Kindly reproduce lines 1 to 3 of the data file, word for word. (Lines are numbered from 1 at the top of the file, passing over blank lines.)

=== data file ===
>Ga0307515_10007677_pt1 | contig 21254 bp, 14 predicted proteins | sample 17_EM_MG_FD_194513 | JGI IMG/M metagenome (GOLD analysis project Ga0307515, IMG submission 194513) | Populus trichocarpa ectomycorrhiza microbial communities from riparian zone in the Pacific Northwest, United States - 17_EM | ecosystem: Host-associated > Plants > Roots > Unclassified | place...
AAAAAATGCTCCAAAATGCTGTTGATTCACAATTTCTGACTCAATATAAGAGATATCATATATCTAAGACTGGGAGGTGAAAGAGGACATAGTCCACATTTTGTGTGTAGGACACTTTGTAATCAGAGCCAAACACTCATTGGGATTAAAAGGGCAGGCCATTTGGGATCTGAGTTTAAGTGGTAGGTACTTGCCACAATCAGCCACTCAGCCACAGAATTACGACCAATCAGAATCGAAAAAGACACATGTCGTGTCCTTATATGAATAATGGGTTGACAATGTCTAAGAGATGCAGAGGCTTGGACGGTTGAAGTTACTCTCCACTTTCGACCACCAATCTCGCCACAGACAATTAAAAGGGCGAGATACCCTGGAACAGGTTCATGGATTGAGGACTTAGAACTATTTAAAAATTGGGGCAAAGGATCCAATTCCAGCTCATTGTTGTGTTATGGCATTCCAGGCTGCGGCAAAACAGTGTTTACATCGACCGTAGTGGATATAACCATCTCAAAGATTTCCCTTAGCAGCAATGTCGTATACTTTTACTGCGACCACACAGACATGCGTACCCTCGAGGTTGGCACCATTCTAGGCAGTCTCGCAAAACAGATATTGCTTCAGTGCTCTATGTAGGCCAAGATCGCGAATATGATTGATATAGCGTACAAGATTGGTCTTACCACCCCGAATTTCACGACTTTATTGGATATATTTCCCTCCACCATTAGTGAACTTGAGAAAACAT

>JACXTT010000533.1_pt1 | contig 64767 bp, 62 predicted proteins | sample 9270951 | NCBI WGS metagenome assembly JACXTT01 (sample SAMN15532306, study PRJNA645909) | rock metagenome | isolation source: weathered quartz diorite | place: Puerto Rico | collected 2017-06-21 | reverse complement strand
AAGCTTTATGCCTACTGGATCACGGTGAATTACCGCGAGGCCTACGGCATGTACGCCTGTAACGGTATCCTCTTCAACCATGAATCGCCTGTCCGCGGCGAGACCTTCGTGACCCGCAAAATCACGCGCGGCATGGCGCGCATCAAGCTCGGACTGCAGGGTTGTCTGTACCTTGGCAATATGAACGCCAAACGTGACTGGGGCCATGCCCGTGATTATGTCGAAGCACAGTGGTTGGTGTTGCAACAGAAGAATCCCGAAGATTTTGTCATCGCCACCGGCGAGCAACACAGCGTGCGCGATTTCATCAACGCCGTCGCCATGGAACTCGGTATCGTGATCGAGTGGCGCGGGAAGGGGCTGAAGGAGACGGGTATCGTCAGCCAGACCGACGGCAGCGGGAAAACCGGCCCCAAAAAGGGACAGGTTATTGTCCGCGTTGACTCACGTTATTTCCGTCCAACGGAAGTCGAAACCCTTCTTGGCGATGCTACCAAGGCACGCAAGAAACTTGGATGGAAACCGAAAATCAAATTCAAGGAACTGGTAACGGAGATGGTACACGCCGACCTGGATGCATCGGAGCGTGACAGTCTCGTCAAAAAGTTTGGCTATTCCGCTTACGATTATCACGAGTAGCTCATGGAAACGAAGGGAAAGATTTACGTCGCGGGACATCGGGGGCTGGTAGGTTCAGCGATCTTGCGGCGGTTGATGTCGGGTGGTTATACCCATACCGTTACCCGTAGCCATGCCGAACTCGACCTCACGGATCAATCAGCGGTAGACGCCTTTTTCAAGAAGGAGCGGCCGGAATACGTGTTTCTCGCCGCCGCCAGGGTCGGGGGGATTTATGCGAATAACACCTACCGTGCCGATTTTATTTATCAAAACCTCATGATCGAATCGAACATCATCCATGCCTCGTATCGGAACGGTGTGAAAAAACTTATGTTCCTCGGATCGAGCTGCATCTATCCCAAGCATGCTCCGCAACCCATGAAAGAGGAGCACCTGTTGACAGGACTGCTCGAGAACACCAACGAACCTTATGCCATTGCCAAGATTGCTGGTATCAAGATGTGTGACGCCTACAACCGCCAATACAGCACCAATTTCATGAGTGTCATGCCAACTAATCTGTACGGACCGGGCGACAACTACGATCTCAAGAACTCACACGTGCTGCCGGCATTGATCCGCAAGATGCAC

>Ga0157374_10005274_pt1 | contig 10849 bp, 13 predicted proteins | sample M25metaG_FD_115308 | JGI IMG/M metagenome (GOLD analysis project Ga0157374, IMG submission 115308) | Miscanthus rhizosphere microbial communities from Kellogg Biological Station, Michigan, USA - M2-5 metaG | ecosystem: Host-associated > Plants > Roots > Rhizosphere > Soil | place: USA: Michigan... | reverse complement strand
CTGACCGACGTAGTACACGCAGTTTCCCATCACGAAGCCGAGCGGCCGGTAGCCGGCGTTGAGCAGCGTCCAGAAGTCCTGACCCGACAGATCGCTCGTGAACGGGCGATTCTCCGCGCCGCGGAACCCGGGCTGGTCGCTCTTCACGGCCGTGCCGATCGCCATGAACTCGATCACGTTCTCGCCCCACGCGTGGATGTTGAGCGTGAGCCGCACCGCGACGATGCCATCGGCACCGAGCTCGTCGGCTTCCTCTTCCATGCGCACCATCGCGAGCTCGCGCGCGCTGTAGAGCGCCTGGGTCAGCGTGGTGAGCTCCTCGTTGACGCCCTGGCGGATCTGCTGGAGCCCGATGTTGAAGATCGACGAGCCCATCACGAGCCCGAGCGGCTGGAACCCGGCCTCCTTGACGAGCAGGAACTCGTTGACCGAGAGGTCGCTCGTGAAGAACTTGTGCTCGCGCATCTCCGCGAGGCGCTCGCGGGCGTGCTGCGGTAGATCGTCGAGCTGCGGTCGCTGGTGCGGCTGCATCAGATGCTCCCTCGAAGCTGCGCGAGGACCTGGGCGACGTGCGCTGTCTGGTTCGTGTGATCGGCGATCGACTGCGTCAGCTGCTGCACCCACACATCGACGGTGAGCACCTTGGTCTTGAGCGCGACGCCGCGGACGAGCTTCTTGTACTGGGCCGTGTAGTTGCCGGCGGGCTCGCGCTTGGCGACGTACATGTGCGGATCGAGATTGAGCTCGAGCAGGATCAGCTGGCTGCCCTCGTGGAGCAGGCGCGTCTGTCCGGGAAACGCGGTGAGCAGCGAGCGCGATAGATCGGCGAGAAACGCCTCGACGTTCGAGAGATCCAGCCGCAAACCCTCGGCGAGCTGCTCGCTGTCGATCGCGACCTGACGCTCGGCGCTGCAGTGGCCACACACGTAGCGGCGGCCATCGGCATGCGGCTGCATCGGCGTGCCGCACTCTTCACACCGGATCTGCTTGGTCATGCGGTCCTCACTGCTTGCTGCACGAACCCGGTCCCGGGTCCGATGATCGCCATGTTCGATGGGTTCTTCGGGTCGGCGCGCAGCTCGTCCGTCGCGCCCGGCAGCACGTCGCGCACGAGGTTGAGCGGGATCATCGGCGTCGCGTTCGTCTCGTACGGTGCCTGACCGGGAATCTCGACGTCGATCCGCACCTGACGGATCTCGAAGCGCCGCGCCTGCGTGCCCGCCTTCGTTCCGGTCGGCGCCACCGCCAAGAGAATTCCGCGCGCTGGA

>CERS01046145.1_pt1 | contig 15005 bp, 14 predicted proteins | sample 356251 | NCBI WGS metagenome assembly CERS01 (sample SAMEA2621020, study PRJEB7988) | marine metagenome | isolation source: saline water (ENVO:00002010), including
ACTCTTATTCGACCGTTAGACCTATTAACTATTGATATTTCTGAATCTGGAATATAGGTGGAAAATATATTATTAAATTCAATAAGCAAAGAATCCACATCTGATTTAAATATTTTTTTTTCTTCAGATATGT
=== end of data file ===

>Ga0307515_10007677_pt1 | contig 21254 bp, 14 predicted proteins | sample 17_EM_MG_FD_194513 | JGI IMG/M metagenome (GOLD analysis project Ga0307515, IMG submission 194513) | Populus trichocarpa ectomycorrhiza microbial communities from riparian zone in the Pacific Northwest, United States - 17_EM | ecosystem: Host-associated > Plants > Roots > Unclassified | place...
AAAAAATGCTCCAAAATGCTGTTGATTCACAATTTCTGACTCAATATAAGAGATATCATATATCTAAGACTGGGAGGTGAAAGAGGACATAGTCCACATTTTGTGTGTAGGACACTTTGTAATCAGAGCCAAACACTCATTGGGATTAAAAGGGCAGGCCATTTGGGATCTGAGTTTAAGTGGTAGGTACTTGCCACAATCAGCCACTCAGCCACAGAATTACGACCAATCAGAATCGAAAAAGACACATGTCGTGTCCTTATATGAATAATGGGTTGACAATGTCTAAGAGATGCAGAGGCTTGGACGGTTGAAGTTACTCTCCACTTTCGACCACCAATCTCGCCACAGACAATTAAAAGGGCGAGATACCCTGGAACAGGTTCATGGATTGAGGACTTAGAACTATTTAAAAATTGGGGCAAAGGATCCAATTCCAGCTCATTGTTGTGTTATGGCATTCCAGGCTGCGGCAAAACAGTGTTTACATCGACCGTAGTGGATATAACCATCTCAAAGATTTCCCTTAGCAGCAATGTCGTATACTTTTACTGCGACCACACAGACATGCGTACCCTCGAGGTTGGCACCATTCTAGGCAGTCTCGCAAAACAGATATTGCTTCAGTGCTCTATGTAGGCCAAGATCGCGAATATGATTGATATAGCGTACAAGATTGGTCTTACCACCCCGAATTTCACGACTTTATTGGATATATTTCCCTCCACCATTAGTGAACTTGAGAAAACAT

>JACXTT010000533.1_pt1 | contig 64767 bp, 62 predicted proteins | sample 9270951 | NCBI WGS metagenome assembly JACXTT01 (sample SAMN15532306, study PRJNA645909) | rock metagenome | isolation source: weathered quartz diorite | place: Puerto Rico | collected 2017-06-21 | reverse complement strand